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Air Force gains leg up on CiC Trophy with chance to clinch Nov. 7 at Army

Photo: Air Force quarterback Haaziq Daniels


Air Force won the first leg of the Commander-in-Chief’s Trophy with a 40-7 win over Navy on Saturday in Colorado Springs. If we’re to believe Army coach Jeff Monken, that was still news to him on Tuesday afternoon.

He was asked during his weekly media session for his reaction to the Falcons’ surprisingly easy win and how he plans to keep his Black Knights (3-1) from looking past Saturday’s home game against The Citadel. Air Force can clinch the CiC when it travels to West Point Nov. 7 at Michie Stadium.

“Did they play last weekend?” Monken said. “I wasn’t aware.”

He was joking, right? Yes, coach, but what about not overlooking this week’s game?

“We play The Citadel,” he said in his best Bill Belichickian “on to Cincinnati” monotone.

Monken, now in his seventh West Point season, has balanced out the CiC competition. Army hadn’t won the CiC since 1996 until the Black Knights brought it home back-to-back years, 2017 and 2018. Navy reclaimed it last year. Air Force won the CiC in 2016.

There is more anticipation for the second leg than there has been in recent years. For too long the winner of the Air Force-Navy game played in early October could essentially book its trip to the White House before facing Army in early November.

So, wondering how Army is processing not only an Air Force victory but a decisive one despite playing its first game of the year with an inexperienced roster is a question for the media and fans to ponder.

Air Force seemed like an underdog entering the game. The Mountain West Conference member played its first game of the year while Navy (1-2) split games against BYU and Tulane. In fact, Air Force thought it was only playing two games this season until a week ago.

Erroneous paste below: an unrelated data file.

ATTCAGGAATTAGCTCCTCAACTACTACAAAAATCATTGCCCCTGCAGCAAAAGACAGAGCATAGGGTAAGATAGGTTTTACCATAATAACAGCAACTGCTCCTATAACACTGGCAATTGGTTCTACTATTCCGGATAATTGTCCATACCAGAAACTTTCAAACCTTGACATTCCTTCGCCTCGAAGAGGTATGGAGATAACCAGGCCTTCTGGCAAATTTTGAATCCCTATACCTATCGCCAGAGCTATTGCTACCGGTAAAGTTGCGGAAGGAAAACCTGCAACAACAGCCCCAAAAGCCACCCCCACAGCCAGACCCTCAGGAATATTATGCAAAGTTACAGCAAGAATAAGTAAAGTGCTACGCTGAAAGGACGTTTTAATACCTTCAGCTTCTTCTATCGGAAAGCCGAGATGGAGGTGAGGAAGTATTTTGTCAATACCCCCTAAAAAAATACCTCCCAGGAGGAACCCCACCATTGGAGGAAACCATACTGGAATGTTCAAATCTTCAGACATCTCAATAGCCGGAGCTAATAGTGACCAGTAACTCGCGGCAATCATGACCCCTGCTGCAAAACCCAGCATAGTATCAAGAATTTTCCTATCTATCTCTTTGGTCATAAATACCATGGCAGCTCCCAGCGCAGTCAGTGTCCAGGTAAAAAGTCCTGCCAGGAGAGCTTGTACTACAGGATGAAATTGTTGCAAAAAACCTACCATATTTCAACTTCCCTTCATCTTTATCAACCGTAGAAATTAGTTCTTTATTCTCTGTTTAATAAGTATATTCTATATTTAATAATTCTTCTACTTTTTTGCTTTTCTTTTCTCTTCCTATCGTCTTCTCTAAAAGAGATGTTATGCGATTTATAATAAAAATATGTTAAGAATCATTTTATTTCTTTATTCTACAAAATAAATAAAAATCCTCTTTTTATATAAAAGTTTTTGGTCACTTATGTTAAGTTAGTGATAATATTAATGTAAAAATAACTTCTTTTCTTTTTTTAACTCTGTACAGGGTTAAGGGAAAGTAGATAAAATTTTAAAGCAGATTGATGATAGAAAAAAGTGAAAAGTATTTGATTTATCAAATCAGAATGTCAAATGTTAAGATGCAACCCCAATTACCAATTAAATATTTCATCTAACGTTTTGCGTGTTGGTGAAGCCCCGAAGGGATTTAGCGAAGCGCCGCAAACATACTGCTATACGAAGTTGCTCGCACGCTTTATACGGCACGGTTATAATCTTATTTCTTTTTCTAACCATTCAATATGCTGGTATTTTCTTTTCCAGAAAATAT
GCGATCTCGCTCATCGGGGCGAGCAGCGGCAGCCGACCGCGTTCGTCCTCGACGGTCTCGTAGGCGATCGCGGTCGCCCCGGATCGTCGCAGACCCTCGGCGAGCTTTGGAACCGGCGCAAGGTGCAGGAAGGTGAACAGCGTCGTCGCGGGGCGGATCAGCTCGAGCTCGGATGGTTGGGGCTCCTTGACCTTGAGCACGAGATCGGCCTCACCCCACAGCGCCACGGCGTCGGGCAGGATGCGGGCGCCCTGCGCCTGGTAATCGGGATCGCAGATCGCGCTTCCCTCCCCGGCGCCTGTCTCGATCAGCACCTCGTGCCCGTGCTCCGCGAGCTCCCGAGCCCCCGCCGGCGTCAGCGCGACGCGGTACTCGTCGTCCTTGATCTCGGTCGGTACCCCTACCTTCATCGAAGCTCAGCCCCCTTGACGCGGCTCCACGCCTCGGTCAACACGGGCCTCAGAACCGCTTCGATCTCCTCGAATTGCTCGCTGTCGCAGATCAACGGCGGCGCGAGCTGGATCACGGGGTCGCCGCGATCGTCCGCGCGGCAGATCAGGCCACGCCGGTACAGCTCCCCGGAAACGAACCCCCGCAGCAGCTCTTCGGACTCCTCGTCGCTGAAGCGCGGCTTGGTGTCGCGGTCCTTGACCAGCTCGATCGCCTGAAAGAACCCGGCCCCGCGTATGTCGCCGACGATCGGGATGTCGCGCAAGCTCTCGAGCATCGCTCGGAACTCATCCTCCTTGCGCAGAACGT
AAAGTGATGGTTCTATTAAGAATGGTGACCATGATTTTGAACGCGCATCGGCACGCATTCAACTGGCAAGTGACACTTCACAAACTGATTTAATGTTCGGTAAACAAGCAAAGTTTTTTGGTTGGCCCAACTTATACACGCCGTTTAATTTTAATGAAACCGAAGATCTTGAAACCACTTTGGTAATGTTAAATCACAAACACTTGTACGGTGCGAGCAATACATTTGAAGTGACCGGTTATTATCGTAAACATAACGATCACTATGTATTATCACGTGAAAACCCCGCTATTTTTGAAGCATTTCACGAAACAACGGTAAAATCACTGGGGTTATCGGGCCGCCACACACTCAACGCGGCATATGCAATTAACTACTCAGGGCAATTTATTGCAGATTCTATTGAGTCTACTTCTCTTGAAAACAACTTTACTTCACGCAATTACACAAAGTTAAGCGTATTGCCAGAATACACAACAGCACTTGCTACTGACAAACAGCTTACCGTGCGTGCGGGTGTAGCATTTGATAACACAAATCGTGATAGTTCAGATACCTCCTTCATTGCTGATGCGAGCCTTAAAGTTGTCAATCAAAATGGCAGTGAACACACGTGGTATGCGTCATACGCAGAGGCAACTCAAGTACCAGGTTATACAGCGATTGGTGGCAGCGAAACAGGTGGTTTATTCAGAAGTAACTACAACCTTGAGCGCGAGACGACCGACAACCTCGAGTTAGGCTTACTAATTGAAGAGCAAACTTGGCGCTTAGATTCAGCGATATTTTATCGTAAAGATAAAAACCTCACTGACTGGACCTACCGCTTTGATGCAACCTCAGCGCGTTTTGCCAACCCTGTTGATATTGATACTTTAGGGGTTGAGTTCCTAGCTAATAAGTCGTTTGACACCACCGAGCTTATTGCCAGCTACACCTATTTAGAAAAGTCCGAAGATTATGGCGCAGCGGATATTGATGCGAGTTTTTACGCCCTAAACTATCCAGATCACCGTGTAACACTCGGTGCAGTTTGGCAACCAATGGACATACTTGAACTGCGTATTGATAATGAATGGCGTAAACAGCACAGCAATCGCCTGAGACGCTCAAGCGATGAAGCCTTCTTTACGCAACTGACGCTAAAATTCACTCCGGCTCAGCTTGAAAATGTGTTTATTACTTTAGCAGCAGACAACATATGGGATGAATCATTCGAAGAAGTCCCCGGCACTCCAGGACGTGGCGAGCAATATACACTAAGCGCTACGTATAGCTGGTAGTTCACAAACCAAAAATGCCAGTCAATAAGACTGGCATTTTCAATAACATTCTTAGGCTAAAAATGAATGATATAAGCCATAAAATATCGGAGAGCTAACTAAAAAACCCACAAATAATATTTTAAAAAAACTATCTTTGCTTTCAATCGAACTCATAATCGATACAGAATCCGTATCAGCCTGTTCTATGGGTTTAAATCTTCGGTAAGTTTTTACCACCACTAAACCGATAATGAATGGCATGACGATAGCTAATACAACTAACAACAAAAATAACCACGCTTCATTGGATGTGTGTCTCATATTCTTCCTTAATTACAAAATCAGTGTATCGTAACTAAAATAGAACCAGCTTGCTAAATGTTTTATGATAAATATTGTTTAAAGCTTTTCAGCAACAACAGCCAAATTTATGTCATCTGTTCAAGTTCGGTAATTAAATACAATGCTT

The Mountain West had announced in August it was postponing its season until the spring, while at the same time it gave Air Force a waiver to maintain its CiC series. But like the Big Ten and Pac-12, the Mountain West recently reversed course to resume play.

The Falcons rolled up 410 yards under sophomore quarterback Haaziq Daniels, wo made is first start. Junior fullback Timothy Jackson ran 19 times for 120 yards, sophomore running back Brad Roberts 10 times for 103 and a touchdown and Daniels 10 for 96 and a TD.

“Obviously our work ethic and I thought we competed hard,” Air Force coach Troy Calhoun said. “The grit and the toughness. Yet we’ve got a lot of work to do. We have to make improvement. We just shared that with them. We have to grow and grow immensely. It was beyond remarkable in terms of the job our coaches did.”

Navy regroups for AAC play, beginning Saturday at home against Temple. The Army-Navy Game is Dec. 12 in Philadelphia.

“We got our butts whipped all the way around,” Navy coach Ken Niumatalolo told the Capital Gazette. “They whipped us coaching, playing. There’s not much more to say. We just got our butts whipped. They really took it to us It hurts to lose to Air Force and lose this way — in a convincing manner. It’s disheartening.”

Air Force also looked good in uniforms designed to honor the Red Tails, the Tuskegee Airmen from World War II. The military was still segregated until 1948. Calhoun, an Air Force graduate, loved the uniforms for their style and history.

“I really appreciate you asking,” Calhoun said of question about the uniforms. “You think about the heritage of the Air Force. The admiration you have for courage, skill and patriotism — those are our guys. To be able to look up to the Red Tails and the history of the Tuskegee Airmen, goodness, it’s humbling to say the least.”

Air Force is off the next two weeks before playing the first of its six conference games on Oct. 24 at San Jose State.


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